So far, a city looks exactly how I thought it would—gutted buildings and dark alleys.
A den of wickedness.
This morning I woke up on my floor mat in Harmony Hills. Sunlight streamed through the window while dust rose up to meet it. The white walls somehow kept their color despite rough dirt floors.
A desperate trek through the woods and a series of bus rides later, I made it to a city. This city. Tanglewood. It could have been anywhere. They're all the same, all sinful, all scary—and the only thing that makes this one special is that I ran out of money for bus tickets.
My shoes are made of white canvas, already fraying and black from the grime of the streets. I made these shoes by hand when I turned twelve, and the heel on the left side has never fit quite right. But the bamboo soles lasted for years in the hills. Now they're cracking against concrete. I can feel every lump in the pavement, every loose rock, every rounded hump as the sidewalk turns to cobblestone and then back again.
That's not the worst part.
There's someone following me. Maybe more than one person. I try to listen for the footsteps, but it's hard to hear over the pounding in my ears, the thud of my heart against my chest. Panic is a tangible force in my head, a gritty quicksand that threatens to pull me down.
I could end up on my knees before this night is over.
But I don't think I'll be saying my evening prayers.
Men are standing outside a gate that hangs open on its hinges. They fall silent as I walk close. I tighten my arms where they are folded over my chest and look down. If I can't see them, they can't see me. It wasn't true when I was little, and it's not true now.
One of them steps in front of me.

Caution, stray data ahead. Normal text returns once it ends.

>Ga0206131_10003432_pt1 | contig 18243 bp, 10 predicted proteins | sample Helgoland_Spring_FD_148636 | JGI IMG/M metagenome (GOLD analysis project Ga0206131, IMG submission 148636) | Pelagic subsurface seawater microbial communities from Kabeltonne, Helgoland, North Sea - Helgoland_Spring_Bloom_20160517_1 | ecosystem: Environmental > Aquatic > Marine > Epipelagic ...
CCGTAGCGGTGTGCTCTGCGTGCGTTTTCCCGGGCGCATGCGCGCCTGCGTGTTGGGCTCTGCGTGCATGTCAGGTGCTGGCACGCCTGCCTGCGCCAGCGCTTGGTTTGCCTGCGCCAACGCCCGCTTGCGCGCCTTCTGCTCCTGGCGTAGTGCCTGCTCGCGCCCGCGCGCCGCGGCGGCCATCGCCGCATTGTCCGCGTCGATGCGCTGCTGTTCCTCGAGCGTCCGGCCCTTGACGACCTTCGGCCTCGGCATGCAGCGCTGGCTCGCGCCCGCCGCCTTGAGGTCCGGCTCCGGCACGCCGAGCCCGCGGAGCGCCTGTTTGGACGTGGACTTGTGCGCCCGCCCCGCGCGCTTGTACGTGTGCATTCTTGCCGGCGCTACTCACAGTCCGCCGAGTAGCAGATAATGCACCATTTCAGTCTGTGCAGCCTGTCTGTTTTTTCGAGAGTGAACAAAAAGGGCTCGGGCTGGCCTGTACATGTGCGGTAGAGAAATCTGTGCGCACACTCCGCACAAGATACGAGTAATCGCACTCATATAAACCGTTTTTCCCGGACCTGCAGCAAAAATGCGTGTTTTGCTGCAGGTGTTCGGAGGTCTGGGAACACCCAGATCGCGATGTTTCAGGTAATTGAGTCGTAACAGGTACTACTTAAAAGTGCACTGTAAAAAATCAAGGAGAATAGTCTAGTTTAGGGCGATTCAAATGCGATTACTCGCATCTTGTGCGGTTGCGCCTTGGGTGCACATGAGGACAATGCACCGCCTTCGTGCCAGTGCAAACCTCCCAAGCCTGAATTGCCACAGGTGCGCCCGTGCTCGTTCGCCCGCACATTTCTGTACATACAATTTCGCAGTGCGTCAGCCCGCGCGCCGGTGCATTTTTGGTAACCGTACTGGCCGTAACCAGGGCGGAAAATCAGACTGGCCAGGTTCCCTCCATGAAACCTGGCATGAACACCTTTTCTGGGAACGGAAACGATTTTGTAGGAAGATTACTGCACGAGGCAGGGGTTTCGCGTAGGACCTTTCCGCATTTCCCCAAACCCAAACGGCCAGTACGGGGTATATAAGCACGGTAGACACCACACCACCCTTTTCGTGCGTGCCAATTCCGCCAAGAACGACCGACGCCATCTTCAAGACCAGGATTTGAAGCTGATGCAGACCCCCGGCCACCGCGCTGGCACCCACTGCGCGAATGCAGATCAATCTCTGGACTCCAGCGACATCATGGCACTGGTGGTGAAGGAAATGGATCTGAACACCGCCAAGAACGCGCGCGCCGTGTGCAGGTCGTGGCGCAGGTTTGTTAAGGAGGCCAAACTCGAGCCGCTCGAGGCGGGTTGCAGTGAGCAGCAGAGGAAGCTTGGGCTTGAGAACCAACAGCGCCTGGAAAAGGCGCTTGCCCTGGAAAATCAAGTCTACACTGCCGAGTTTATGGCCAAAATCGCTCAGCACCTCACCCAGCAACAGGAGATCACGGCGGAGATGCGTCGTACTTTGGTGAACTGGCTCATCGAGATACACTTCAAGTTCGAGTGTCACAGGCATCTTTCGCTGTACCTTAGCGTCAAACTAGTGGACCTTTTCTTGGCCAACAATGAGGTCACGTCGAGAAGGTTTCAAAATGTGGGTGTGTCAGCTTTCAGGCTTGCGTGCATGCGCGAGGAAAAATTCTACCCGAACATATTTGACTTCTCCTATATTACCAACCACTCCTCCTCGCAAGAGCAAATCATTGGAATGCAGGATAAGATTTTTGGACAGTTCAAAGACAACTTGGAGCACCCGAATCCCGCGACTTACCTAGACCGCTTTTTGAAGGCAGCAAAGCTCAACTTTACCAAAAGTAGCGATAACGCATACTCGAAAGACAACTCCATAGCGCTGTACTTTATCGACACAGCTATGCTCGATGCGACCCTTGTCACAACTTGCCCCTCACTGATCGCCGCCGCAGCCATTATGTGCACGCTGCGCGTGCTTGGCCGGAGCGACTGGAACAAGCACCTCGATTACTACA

My breath catches, and I stop walking. My whole body is trembling by the time I meet his eyes, bloodshot red in a shadowed face. "What's your name?" he asks in a gravelly voice.
I jerk my head. No.
"Now that's not very polite, is it?" Another one steps closer, and then I smell him. They couldn't have showered in the past day or even week.
Cleanliness is a virtue.
Being quiet and obedient and small is a virtue too. "I'm sorry. I just want to—"
I don't know what comes next. I want to run. I want to hide. I want to pretend the past sixteen years as a disciple of the Harmony Hills never happened. None of that is possible when I'm surrounded by men. I take a step back and bump into another man. Hands close around my arms.
A sound escapes me—fear and protest. It's more than I would have done this morning, that sound.
I'm turned to face the man behind me. He smiles a broken-toothed smile. "Doesn't matter what you want, darling."
My mouth opens, but I can't scream. I can't scream because I've been taught not to. Because I know no one will come. Because the consequences of crying are worse than what will happen next.
Then the man's eyes widen in something like fear. It's a foreign expression on his face. It doesn't belong. I wouldn't even believe it except he takes a step back.
My chest squeezes tight. What's behind me? Who is behind me that could have inspired that kind of fear? The men surrounding me are monsters, but they're backing off now, stepping away, hands up in surrender. No harm done, that's what they're saying without words. I whirl and almost slip on a loose cobblestone.